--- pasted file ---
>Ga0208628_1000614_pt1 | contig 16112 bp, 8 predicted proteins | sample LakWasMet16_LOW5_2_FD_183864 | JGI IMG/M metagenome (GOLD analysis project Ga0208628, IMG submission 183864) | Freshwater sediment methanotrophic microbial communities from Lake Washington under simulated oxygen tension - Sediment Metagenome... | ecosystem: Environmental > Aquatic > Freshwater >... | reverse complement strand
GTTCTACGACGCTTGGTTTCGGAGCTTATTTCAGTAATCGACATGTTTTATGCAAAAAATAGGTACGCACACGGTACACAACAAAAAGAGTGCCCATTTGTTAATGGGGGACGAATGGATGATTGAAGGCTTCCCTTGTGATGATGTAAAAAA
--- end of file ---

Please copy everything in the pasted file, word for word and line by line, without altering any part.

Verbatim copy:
>Ga0208628_1000614_pt1 | contig 16112 bp, 8 predicted proteins | sample LakWasMet16_LOW5_2_FD_183864 | JGI IMG/M metagenome (GOLD analysis project Ga0208628, IMG submission 183864) | Freshwater sediment methanotrophic microbial communities from Lake Washington under simulated oxygen tension - Sediment Metagenome... | ecosystem: Environmental > Aquatic > Freshwater >... | reverse complement strand
GTTCTACGACGCTTGGTTTCGGAGCTTATTTCAGTAATCGACATGTTTTATGCAAAAAATAGGTACGCACACGGTACACAACAAAAAGAGTGCCCATTTGTTAATGGGGGACGAATGGATGATTGAAGGCTTCCCTTGTGATGATGTAAAAAA